The CDC report also gives evidence that methadone treatment is not simply substituting one drug for another.  Methadone is a prescription medication administered by doctors for therapeutic uses and the improvement of health.  One can become physically dependent on methadone after a period of prolonged use; it does not provide the “highs” characteristic of opiates.  It also does not cause addiction, nor does it cause the characteristic behaviors associated with opiate addiction.

Mark Jorrisch, M.D. and Cary Kaplin, MRC, LCAC from the Methadone and Opiate Rehabilitation and Education Center of Kentucky further state in a letter to the Louisville Courier-Journal that while they do not want to give the impression that methadone use in inexperienced hands is safe, methadone can work as one of the many tools to manage addiction and has been helping heroin addicts recover in treatment centers for over sixty years.  The CDC’s report should dispel some of the public misconceptions surrounding the use of methadone in the battle against opiate addiction.

Drug and Alcohol Addiction: The Enabler

Last modified: July 29, 2013 07:23:39 AM

Drug addiction and alcohol addiction not only hurt those addicted, they hurt the addicts’ families and friends in ways that can be completely devastating emotionally, mentally, and financially.  The people who get hurt the most are often those who are closest to and love the addict unconditionally, and end up enabling the addict’s substance abuse rather than risk their anger or displeasure.

An enabler is someone who is in denial about the addict’s problem and unreasonably hopes that the problem will somehow just go away.  An addict makes an enormous amount of demands on their enabler and feels entitled to expect the enabler to drop everything to “help them out” one last time; however the demands and neediness are limitless and endless.  The enabler will always give way in order not to anger their loved one who is an addict or lose their love.  The manipulation is constant and grows with the addiction; the enabler, by constantly agreeing or doing what the addict wants, only sweeps the problem under the rug; the increasing denial goes hand-in-hand with the increasing substance abuse of the addict.  An enabler often has just as many emotional and mental problems as the addict, and the addict cannot recover if an enabler refuses to deal with his or her own issues with co-dependency.

Enablers lie, provide alibis, complete tasks, make excuses and will cover up for an addict so that the addict needn’t take responsibility and suffer the consequences of his or her actions.  Enablers rationalize the substance abuse, coming up with reasons why the drug or alcohol abuse is understandable or even acceptable.  “But no one has given him a chance in life” or “well, he’s had hard times,” or “she’s just ended a long relationship and needs a crutch to get through the day” are common refrains heard from enablers who refuse to see the seriousness of the abuse.  Enablers will also give addicts untold sums of money to feed the addiction so that the enabler doesn’t suffer the addict’s ire.  Enablers will go so far as to get loans for the addict and can get into crippling amounts of debt rather than lose the addict’s love.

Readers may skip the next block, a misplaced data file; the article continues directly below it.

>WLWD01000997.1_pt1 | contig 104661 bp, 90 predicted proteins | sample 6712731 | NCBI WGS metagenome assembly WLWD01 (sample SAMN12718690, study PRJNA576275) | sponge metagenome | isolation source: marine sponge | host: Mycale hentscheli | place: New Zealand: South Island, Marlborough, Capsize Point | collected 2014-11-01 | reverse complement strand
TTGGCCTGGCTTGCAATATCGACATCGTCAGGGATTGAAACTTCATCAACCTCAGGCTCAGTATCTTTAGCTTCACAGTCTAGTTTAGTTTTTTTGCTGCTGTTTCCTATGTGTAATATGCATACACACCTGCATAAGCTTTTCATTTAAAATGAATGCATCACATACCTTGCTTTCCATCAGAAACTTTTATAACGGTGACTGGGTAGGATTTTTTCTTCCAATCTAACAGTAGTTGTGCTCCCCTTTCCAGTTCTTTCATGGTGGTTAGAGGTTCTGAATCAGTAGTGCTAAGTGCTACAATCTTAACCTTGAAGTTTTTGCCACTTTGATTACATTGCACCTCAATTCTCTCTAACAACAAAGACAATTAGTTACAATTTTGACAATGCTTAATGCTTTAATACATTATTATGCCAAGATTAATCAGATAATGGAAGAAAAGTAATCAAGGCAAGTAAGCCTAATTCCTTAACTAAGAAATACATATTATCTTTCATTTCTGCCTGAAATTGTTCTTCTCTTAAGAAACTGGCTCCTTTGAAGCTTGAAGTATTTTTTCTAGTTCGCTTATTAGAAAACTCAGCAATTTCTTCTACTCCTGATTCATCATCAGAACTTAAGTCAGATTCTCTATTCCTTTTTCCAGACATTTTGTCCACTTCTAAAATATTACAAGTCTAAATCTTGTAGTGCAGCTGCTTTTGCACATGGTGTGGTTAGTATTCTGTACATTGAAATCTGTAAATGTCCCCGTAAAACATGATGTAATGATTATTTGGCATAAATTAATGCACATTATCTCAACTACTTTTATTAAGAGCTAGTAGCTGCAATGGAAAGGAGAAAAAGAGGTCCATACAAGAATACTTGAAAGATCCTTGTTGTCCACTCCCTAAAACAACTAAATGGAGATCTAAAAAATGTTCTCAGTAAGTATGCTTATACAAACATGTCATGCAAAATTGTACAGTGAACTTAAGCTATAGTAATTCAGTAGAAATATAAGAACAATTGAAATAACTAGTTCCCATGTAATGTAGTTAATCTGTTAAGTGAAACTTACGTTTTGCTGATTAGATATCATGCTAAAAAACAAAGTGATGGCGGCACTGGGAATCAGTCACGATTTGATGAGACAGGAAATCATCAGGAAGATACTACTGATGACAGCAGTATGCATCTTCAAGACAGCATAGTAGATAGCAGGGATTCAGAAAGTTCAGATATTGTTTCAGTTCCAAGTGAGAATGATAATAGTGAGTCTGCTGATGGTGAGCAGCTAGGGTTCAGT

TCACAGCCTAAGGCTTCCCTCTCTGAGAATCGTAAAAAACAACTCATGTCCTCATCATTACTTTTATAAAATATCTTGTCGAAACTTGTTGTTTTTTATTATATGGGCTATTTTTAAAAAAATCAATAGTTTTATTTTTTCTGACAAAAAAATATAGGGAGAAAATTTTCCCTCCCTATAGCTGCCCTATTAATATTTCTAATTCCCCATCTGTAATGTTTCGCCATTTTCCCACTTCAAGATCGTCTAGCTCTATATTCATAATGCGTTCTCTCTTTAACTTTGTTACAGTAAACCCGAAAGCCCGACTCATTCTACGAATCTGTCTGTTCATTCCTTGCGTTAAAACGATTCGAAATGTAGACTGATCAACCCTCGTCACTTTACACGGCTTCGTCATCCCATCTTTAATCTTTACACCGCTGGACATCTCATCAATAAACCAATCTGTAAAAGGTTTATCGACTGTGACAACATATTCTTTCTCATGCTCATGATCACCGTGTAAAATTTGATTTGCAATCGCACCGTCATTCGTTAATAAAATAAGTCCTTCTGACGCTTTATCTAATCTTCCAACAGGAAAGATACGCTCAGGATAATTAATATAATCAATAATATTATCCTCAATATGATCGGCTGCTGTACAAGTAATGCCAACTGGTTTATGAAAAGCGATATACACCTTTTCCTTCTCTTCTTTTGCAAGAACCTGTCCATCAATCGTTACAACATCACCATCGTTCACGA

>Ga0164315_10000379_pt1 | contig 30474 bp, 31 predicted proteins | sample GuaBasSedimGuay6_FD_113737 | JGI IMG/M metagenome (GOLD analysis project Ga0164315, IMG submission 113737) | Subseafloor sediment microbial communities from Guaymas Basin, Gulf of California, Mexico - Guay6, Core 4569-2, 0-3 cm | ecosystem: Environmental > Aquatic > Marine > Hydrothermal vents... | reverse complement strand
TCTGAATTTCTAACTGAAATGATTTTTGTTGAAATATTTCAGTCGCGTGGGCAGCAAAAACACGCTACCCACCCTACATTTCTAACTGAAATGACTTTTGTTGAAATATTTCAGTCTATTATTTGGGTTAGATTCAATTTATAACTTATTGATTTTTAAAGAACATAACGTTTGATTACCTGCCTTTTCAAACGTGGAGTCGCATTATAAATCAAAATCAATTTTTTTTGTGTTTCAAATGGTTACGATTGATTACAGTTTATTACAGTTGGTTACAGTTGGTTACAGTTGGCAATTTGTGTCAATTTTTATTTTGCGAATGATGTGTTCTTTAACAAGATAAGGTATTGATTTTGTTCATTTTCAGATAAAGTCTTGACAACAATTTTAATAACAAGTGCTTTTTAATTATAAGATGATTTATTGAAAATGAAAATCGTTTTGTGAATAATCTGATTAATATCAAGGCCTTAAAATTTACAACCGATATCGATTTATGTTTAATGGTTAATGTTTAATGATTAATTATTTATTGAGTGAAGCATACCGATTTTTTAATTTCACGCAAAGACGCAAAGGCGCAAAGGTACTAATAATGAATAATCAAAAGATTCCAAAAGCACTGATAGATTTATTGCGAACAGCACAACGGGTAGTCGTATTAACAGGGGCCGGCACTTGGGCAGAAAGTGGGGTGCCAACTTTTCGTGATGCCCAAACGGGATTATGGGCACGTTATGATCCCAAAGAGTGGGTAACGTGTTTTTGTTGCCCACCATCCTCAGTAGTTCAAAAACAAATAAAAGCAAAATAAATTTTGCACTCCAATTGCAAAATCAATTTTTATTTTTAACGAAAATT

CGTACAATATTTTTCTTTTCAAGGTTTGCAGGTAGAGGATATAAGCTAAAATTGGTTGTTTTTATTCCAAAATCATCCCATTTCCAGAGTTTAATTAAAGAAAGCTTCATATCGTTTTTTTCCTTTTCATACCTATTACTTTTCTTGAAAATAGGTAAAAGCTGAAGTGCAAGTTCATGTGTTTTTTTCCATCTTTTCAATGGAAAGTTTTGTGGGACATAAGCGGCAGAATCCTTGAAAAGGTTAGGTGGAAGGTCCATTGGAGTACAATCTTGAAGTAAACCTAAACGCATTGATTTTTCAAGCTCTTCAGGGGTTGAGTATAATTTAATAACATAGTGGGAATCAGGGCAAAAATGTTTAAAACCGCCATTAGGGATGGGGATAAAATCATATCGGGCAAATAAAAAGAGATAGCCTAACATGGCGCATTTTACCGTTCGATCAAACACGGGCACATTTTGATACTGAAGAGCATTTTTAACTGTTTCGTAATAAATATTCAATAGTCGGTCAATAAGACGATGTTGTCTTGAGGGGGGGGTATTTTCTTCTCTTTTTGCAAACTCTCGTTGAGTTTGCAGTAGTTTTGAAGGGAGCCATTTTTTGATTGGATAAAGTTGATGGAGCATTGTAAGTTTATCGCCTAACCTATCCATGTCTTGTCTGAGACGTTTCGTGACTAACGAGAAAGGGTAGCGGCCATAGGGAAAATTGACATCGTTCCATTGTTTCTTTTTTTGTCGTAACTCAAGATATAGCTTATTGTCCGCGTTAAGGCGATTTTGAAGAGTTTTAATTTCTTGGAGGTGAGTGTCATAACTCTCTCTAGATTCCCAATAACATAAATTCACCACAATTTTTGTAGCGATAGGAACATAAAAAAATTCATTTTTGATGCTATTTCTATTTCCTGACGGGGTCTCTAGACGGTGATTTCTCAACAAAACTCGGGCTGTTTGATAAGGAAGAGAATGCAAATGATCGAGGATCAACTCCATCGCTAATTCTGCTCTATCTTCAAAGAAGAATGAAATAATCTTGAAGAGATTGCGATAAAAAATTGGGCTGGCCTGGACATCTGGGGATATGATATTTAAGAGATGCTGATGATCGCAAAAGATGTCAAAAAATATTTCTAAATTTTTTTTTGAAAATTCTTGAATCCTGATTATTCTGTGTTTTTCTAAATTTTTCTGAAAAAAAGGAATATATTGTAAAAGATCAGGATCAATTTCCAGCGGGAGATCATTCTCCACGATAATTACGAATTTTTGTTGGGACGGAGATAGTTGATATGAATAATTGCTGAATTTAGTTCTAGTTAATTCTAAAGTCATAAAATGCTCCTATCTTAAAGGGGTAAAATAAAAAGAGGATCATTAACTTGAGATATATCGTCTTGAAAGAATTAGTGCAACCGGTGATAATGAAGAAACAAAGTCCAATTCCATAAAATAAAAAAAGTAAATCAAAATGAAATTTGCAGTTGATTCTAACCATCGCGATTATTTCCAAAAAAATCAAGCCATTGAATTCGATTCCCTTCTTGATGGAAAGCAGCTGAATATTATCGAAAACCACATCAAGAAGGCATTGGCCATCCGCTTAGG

Enablers withdraw from the addict emotionally or even physically, avoiding contact, hoping that this may encourage the addict to stop his or her destructive behaviour.  Enablers will also blame and get upset with the addict for the failure to stop the substance abuse.  An enabler will try to control and be responsible for the addict, who they themselves have made irresponsible by making excuses , etc., for them, by attempting to cut the supply, limiting it, or throwing it out.

Enablers also threaten that the addict will suffer the consequences of his or her actions, but never follow through and continue the enabling behaviour, further feeding the addict’s problems.

The enabler is addicted to rescuing the addict; both will deny that there is a problem and both parties will sink deeper and deeper into their destructive habits.  The only way that a person can recover from alcohol or drug addiction is for both parties to get the help they desperately need to deal with their emotional and mental issues.

Doctor Loses License to Prescribe, Retains License to Practice

Last modified: July 24, 2013 01:08:05 AM

How much pain is too much pain? When is it illegal for a physician to give patients prescription to pain relieving medication with high potential for abuse and addiction? These questions were raised in the wake of the raid on a Los Angeles physician’s clinics.

The outcome?

Dr. Andrew Sun may have lost his license to prescribe controlled substances, but no legal charges can be filed against him. The Drug Enforcement Administration released this information in a statement after it raided the office of the Los Angeles County doctor.

Doctor, Doctor, I Am Sick

Dr. Sun, 76, of La Mirada surrendered his license after a search of his clinics in East Los Angeles and home in San Gabriel. The search is a joint effort of the DEA, the California Medical Board, the state’s Department of Healthcare Services, and the Internal Revenue Service. Continue Reading